What can I do About Sensitive Teeth?

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  • Written By: Sherry Holetzky
  • Edited By: Niki Foster
  • Last Modified Date: 15 October 2019
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Many people suffer from sensitive teeth. Having sensitive teeth can mean a great deal of discomfort, sometimes on a daily basis. Discomfort may be sporadic or constant throughout the day. While it usually comes and goes, it is often directly related to some trigger, such as hot or cold food and drink or pressure applied to the teeth. The good news is there are things you can do to manage the discomfort and protect your teeth.

The clinical term for sensitive teeth is dentin hypersensitivity. It can occur for many reasons, but if the sensitivity is extreme or continuous, you should consult with your dentist. The underlying cause may be related to nerve problems affecting the teeth or may be due to poor oral care resulting in receding gums or gum disease. Bacteria within plaque and tartar can play a major role in causing gums to recede, so the use of a good antibacterial mouthwash may be helpful. Also, use a fluoride rinse with a high concentration of fluoride to help protect against plaque build up.


There are kits available for people with sensitive teeth, which offer toothpastes and other care products designed especially for sensitivity problems. A toothpaste made for sensitive teeth will generally include an agent to deaden pain at the roots. A kit may also supply a soft toothbrush or a gentle electric toothbrush to help you avoid brushing too hard. Brushing too strenuously can damage teeth, so taking care to brush more gently is an important step.

Another step you can take to protect sensitive teeth and limit pain is to avoid foods and drinks with high levels of acidity. The main culprits are soft drinks and tea, as well as various citrus fruits or foods and beverages with high concentrations of citric acid. To prevent sensitive teeth, avoid these items or immediately clean your teeth after consuming them, rather than allowing acids to sit on your teeth.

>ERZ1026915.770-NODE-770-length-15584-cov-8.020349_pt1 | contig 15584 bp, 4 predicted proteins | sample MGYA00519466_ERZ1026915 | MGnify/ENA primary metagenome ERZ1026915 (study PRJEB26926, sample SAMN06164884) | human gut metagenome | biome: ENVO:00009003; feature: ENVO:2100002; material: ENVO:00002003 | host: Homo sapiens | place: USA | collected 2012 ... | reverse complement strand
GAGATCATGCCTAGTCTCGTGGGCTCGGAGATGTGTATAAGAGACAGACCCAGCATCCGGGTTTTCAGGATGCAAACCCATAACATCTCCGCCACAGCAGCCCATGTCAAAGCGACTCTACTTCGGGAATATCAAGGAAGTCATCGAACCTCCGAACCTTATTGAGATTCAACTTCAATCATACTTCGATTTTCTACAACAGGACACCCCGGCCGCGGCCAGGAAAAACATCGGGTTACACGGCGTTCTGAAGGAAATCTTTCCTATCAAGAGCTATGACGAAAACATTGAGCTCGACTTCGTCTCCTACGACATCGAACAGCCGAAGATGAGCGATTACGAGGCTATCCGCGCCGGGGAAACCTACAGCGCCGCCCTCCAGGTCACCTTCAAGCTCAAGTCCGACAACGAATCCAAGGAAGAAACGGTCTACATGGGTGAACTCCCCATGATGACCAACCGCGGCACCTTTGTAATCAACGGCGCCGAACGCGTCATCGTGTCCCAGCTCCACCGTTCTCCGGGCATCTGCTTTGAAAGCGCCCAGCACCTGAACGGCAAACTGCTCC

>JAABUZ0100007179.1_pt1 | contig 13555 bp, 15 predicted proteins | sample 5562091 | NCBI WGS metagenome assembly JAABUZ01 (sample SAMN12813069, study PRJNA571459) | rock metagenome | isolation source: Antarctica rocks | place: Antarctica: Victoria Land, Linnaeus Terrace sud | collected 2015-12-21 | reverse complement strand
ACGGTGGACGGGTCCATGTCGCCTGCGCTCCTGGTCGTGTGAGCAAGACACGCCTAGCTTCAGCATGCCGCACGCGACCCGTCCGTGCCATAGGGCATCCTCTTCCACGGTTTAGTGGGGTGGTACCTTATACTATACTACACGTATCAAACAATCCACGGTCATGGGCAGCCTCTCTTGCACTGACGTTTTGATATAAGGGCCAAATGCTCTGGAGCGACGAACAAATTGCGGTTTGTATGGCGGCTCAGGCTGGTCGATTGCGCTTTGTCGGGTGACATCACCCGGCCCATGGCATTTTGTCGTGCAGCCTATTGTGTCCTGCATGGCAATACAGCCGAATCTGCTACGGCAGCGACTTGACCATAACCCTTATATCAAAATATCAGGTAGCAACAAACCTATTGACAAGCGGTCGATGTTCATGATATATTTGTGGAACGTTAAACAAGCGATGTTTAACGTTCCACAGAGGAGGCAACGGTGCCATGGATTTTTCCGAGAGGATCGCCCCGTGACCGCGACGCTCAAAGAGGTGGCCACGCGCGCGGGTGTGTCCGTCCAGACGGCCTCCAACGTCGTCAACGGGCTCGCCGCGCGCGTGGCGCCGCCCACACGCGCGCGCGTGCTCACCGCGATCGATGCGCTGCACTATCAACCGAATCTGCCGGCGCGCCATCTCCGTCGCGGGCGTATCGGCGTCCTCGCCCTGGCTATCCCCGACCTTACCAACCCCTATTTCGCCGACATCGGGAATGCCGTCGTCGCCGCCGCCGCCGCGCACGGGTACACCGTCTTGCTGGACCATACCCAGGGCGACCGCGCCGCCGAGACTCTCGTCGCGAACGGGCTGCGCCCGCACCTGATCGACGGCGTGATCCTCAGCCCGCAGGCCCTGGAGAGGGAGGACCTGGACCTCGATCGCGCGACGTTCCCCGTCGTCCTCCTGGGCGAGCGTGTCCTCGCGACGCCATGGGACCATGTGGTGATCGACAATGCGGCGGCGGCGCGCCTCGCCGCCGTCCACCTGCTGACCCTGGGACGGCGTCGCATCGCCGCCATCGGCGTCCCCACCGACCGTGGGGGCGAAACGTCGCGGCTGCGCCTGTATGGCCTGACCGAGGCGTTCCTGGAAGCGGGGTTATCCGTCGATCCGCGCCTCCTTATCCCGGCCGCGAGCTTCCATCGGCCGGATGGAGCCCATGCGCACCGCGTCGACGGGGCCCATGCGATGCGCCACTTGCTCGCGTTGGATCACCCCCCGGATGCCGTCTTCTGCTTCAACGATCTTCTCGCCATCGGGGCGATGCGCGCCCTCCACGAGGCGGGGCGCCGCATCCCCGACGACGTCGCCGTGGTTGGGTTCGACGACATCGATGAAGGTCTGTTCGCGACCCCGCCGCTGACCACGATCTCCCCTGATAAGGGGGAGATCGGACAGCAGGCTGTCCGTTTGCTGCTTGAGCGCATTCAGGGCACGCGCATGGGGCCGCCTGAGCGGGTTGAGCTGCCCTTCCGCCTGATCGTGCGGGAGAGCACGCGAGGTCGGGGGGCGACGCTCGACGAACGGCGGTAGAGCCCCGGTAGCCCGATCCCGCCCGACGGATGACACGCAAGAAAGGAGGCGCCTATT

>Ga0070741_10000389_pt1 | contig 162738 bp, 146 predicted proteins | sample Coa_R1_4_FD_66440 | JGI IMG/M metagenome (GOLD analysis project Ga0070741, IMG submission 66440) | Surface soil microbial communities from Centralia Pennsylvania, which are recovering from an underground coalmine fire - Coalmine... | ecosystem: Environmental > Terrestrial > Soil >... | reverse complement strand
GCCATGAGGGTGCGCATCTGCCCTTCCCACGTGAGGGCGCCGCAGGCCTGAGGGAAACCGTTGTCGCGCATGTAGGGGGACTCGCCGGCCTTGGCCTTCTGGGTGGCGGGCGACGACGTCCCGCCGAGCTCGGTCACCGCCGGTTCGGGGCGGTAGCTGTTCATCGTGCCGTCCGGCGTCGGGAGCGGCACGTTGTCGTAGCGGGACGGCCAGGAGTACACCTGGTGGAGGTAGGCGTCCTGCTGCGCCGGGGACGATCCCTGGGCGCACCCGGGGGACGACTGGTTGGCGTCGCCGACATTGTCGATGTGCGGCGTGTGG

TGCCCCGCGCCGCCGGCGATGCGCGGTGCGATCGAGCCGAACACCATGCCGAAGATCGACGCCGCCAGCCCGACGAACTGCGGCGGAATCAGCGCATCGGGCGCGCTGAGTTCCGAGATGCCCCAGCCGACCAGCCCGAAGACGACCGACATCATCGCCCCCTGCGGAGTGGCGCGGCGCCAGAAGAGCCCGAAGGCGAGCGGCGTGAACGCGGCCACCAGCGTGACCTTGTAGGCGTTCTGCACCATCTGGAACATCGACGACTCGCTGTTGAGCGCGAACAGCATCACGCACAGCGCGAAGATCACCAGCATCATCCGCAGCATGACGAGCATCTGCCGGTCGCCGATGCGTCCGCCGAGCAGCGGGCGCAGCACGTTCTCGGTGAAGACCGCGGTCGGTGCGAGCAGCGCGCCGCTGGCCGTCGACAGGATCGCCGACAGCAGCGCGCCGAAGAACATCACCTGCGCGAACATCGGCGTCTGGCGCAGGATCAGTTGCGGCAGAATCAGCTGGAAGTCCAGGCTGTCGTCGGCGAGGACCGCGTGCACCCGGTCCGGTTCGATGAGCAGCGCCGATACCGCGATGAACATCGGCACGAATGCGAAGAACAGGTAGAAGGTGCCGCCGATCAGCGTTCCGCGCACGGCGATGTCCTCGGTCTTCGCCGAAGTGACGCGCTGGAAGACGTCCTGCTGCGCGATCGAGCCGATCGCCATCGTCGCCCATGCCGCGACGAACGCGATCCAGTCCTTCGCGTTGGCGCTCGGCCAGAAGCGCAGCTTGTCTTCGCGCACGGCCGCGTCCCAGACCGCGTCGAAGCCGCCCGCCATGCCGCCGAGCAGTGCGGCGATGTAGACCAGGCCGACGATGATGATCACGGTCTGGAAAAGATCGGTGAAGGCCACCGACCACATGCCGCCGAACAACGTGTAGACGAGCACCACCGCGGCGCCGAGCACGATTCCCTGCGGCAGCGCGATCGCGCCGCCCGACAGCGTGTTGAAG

If you try everything but still suffer from sensitive teeth, ask your dentist about other treatment options. He or she may apply a substance directly to the roots to help ease your pain or apply prescription-strength fluoride treatments. He or she may also decide to bond your teeth to protect porous surfaces from damage or from penetration by foods and bacteria.


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Post 3

Why do i feel discomfort in my teeth after using some toothbrushes and paste? I use only medium or soft brushes as recommended by my dentists. With some of these brushes I feel absolutely great and with others I feel discomfort for the rest of the day. And yet my teeth do not react to cold, hot or any kind of food. Why is this? -- Ken

Post 2

In your article it says to avoid soft drinks and tea. It doesn't say anything about coffee. Is there something in tea (besides it being hot) that aggravates sensitive teeth?

Post 1

Why does hot tea bother sensitive teeth so much? on the web site it says that. I'm wondering what's in tea that makes my teeth hurt so much.

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